Cool the Goldman rage
There's so much resentment toward banks these days -- some of it quite justified -- that anything resembling a defense of them is bound to anger people. But the rage surrounding the Goldman Sachs case can cloud our perspective and distort public policy. We need to step back and try to understand what happened.
Evidence may yet be presented that documents specific misrepresentations and false claims by Goldman, but much of the public debate has struck me as guided more by emotion than careful analysis. Even if some Wall Street practices seem dodgy, or unethical, that's not the same as illegal. I want financial reform, but I also want our system of governance to be characterized by fair play and equal justice -- even for people making $10 million bonuses.
There are two core claims of wrongdoing. The first is that hedge fund manager John Paulson was allowed to select the securities he wanted to bet against. This is disputed -- but in a routine hedge transaction on Wall Street somebody decides to bet against some set of stocks or securities; that person approaches a firm, which finds someone with the opposite view on those securities. This is how large companies offset the risks to their balance sheet from fluctuating currency, energy or commodity costs. Both sides examine carefully the securities involved in the wager.
The main institution that took the other side here, IKB, is a large German bank that had whole departments devoted to analyzing just these products -- departments many times larger than Paulson's firm. IKB surely knew that someone was betting against them: Otherwise, there would have been no transaction. Did IKB realize that the other party thought these securities were garbage? Yes -- disagreement over the value of stocks or securities is what creates the market.
The second charge is that Goldman Sachs designed a product it "knew" would decline in value. Dozens of transactions like this took place in 2005, 2006 and 2007. In most, the people who bet that the housing market would go up made money, and those betting it would fall lost money. These kinds of collateralized debt obligations went up in value in 2006. In fact, had this bet been made nine months earlier, Paulson would probably have lost a huge sum and IKB would have been a winner.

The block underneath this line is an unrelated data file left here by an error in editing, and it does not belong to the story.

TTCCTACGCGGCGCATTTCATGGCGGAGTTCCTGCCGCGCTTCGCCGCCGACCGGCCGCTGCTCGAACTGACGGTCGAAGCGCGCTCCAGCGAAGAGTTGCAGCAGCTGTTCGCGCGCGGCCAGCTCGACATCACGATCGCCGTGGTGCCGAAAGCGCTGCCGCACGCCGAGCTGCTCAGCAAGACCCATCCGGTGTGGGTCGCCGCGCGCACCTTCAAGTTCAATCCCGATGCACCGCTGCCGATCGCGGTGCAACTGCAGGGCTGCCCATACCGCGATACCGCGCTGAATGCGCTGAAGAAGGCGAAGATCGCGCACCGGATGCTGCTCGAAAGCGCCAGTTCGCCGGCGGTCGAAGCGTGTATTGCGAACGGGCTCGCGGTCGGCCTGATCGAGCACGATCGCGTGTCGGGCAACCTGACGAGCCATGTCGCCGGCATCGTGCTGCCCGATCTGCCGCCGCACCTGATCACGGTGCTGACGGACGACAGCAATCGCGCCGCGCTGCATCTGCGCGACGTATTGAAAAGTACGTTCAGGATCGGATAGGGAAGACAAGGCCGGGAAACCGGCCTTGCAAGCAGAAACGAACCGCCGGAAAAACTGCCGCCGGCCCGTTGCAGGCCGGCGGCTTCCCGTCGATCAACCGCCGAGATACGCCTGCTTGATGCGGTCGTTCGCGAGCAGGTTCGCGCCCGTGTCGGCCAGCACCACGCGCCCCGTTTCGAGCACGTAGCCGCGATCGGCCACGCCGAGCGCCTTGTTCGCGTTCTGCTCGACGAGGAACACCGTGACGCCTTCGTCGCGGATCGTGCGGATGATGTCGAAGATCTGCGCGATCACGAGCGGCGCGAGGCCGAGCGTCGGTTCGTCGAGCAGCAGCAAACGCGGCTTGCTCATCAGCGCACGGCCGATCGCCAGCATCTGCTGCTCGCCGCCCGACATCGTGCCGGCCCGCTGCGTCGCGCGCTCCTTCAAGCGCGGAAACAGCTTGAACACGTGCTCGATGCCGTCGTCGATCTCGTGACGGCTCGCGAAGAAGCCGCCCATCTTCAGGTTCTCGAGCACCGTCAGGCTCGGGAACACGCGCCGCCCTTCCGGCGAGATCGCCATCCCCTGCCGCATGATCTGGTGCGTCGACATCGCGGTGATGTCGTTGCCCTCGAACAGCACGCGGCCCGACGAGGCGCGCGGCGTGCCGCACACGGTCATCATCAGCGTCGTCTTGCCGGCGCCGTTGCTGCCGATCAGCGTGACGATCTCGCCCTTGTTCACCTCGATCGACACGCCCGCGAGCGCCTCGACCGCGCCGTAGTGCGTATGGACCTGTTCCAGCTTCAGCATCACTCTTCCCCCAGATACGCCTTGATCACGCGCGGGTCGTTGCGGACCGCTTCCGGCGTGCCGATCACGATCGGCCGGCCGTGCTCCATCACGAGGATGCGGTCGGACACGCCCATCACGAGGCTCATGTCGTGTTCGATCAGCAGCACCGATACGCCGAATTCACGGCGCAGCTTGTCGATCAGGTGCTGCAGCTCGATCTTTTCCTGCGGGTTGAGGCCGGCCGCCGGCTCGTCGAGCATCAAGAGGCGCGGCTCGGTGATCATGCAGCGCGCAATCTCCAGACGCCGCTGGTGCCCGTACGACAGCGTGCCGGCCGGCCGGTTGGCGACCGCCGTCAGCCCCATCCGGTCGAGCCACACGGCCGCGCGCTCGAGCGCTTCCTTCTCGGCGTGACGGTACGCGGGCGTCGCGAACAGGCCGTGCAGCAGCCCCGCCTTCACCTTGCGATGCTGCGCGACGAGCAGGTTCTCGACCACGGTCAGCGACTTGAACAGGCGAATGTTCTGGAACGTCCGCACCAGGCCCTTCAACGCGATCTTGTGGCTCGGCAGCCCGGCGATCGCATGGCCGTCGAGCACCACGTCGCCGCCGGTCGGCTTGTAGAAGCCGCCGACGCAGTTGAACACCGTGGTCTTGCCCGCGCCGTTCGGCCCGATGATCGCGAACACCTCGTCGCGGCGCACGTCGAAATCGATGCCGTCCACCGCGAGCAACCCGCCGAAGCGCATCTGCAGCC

It's easy to say now that the housing market was doomed to go bust by 2007. But Michael Lewis documents precisely the opposite point in his recent book "The Big Short." He shows that in 2006 and even 2007, almost all the storied names in finance -- Lehman Brothers, Bear Stearns, Merrill Lynch -- were betting that the housing market would continue to rise. Only a handful of contrarians believed the opposite, and many of them had lost money for years on bets that the market would drop. At the time of the Goldman deal, Paulson was still seen as an oddball.
Thoughtful commentators, including my colleague Robert J. Samuelson, have argued that whether or not Goldman did anything illegal, this kind of casino gambling should be more tightly regulated. I agree, and I'm in favor of most of the proposals the Obama administration has put forward. But it would be a mistake to criminalize retroactively what was standard business practice. New rules going forward are the best avenue for our outrage. In general, regulation by litigation only creates an atmosphere of uncertainty and capriciousness around America's framework of laws and rules.
What this case highlights is that the old Wall Street is dead. Its firms were once partnerships in which the managers were betting with their own money and served as trusted advisers to clients. The new companies are big players in the markets and have subordinated their advisory functions. But they are also much larger and more lucrative, and have dominated the global financial industry as it has grown over the past three decades. American business has moved away from long-term stewardship. In fact, incentives, including compensation, are wildly skewed today toward short-term profits and risk-taking at the expense of long-term strength.
One can only hope that this crisis and new regulations will make Wall Street firms more responsible. So far, most have seemed deaf to the need for new attitudes. That has fed the anger that has erupted over this case. Whatever the new rules, one thing will not change: We can't be sure in advance which securities are "good" and which are "bad." If you doubt this, pick any asset you think is overvalued -- American stocks, Chinese real estate, Pakistani bonds -- and bet against it. Six months from now, you'll be proved a genius or a fool. Oh, and to make the bet you'll have to find someone to take the other side, so you'll need someone to handle the deal. Calling Goldman Sachs . . .
Fareed Zakaria is editor of Newsweek International. His e-mail address is firstname.lastname@example.org.